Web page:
Shocked
These comments aren't filling me with confidence re keysafe vulnerability(we're in town. Tbh, I don't fancy having an easily-tampered with box attached to the wall) and wifi service interruptions(it's never 100%). Though I appreciate you taking the time to reply.

Digital lock warrants further investigation.

Does anyone(UK) actually send keys out, and have them sent back? What process/service do you use? Any problems or vulnerabilities, so far?
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alifrank1



Joined: 07 Jan 2007
Posts: 546
Location: Spain

PostPosted: Mon Apr 11, 2016 5:56 pm    Post subject: Reply with quote

Although I don't rent any more, I rented my spanish apartment for seven years to English guests. In all that time, I never had a problem and I was very low tech! Embarassed

I would put the keys in a self adressed and stamped jiffy bag, then pop the jiffy bag into an A5 envelope to post to the guest. I took a deposit, which they wouldn't get back until the keys were returned. Easy peasy! I think having a stamped addressed envelope helped as they didn't have to think about it after their holiday, just find a post box.
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Sam V



Joined: 20 Nov 2009
Posts: 1625
Location: Villa in Gale, Algarve, Portugal. At home in Fetcham, Surrey, UK

PostPosted: Mon Apr 11, 2016 6:33 pm    Post subject: Reply with quote

We have a key safe for the house keys, gate and alarm fob out side our front door but our property is on a complex of 6 villas and and has an electric security gate accessed with a fob. The gate also has a side gate accesses by a key. I post my guests the side gate key and their 'arrival pack' has the key safe combo and instructions. After the holiday guests post the key back and I then refund the security deposit. This has worked well for me for the past 6 years and I do have a plan B if the key fails to reach the guest in time or for last minute bookings. Giving the guest s responsibility to return the key before they get their deposit back has bought time sorting difficult potential deposit deductions.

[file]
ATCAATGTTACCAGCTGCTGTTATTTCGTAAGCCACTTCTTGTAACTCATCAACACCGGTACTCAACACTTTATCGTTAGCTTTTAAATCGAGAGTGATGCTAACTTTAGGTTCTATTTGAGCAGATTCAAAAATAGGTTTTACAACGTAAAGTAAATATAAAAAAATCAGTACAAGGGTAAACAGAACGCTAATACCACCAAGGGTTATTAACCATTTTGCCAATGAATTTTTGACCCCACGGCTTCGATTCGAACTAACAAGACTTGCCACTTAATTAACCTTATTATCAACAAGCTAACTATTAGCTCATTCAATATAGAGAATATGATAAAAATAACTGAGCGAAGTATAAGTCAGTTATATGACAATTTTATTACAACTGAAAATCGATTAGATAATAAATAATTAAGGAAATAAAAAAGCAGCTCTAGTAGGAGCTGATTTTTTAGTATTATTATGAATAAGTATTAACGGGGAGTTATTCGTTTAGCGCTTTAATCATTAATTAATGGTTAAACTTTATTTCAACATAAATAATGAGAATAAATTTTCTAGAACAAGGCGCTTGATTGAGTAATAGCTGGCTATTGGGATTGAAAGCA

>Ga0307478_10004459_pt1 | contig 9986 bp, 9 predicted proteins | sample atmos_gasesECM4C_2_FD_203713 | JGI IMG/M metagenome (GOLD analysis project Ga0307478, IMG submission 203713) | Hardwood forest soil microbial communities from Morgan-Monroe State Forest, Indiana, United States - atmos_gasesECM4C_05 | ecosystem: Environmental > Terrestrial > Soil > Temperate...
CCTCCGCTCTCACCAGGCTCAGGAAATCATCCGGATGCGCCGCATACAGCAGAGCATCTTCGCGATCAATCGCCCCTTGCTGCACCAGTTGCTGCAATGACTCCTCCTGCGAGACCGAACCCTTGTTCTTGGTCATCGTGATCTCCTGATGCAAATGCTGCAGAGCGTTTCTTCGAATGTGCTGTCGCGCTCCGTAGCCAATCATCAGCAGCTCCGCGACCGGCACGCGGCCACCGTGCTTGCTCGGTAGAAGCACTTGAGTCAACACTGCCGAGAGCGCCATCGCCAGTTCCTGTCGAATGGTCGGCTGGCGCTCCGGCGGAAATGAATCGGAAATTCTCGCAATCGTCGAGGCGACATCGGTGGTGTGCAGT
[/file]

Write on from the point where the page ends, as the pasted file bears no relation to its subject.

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zebedee



Joined: 12 Sep 2014
Posts: 826
Location: yorkshire dales

PostPosted: Mon Apr 11, 2016 6:48 pm    Post subject: Reply with quote

We have a Yale digital lock at home together with a mortice key. Together this is good security as anyone picking up my bag with my address and key in it still could not get past the digital lock. The digital lock is so easy if you are entering when the mortice is not needed eg someone else already at home.

Obviously we have more valuables at home, I don't think you would need the mortice at a holiday let At the cottage we have a key safe. No problems, but you need to think about where you would put the key safe and have your cleaner remove the key if the property is empty.
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russellt



Joined: 09 Dec 2014
Posts: 345
Location: Ivybridge, Devon, UK

PostPosted: Mon Apr 11, 2016 6:49 pm    Post subject: Reply with quote

alifrank1 wrote:
I would put the keys in a self adressed and stamped jiffy bag, then pop the jiffy bag into an A5 envelope.......


That's almost exactly what I do for all UK-based guests. The only difference is that the outbound journey to guest's home address requires signature on receipt. So receipt can be proven. The weakness is in the return journey. I'd like to sign for them on return, but can't expect guests to queue at the post office. So, it's a basic 'pop it in the post box' SAE with same delivery and return-to-sender address. Without signed-for on the return journey, the package can, in theory, get lost and there is no proof of posting.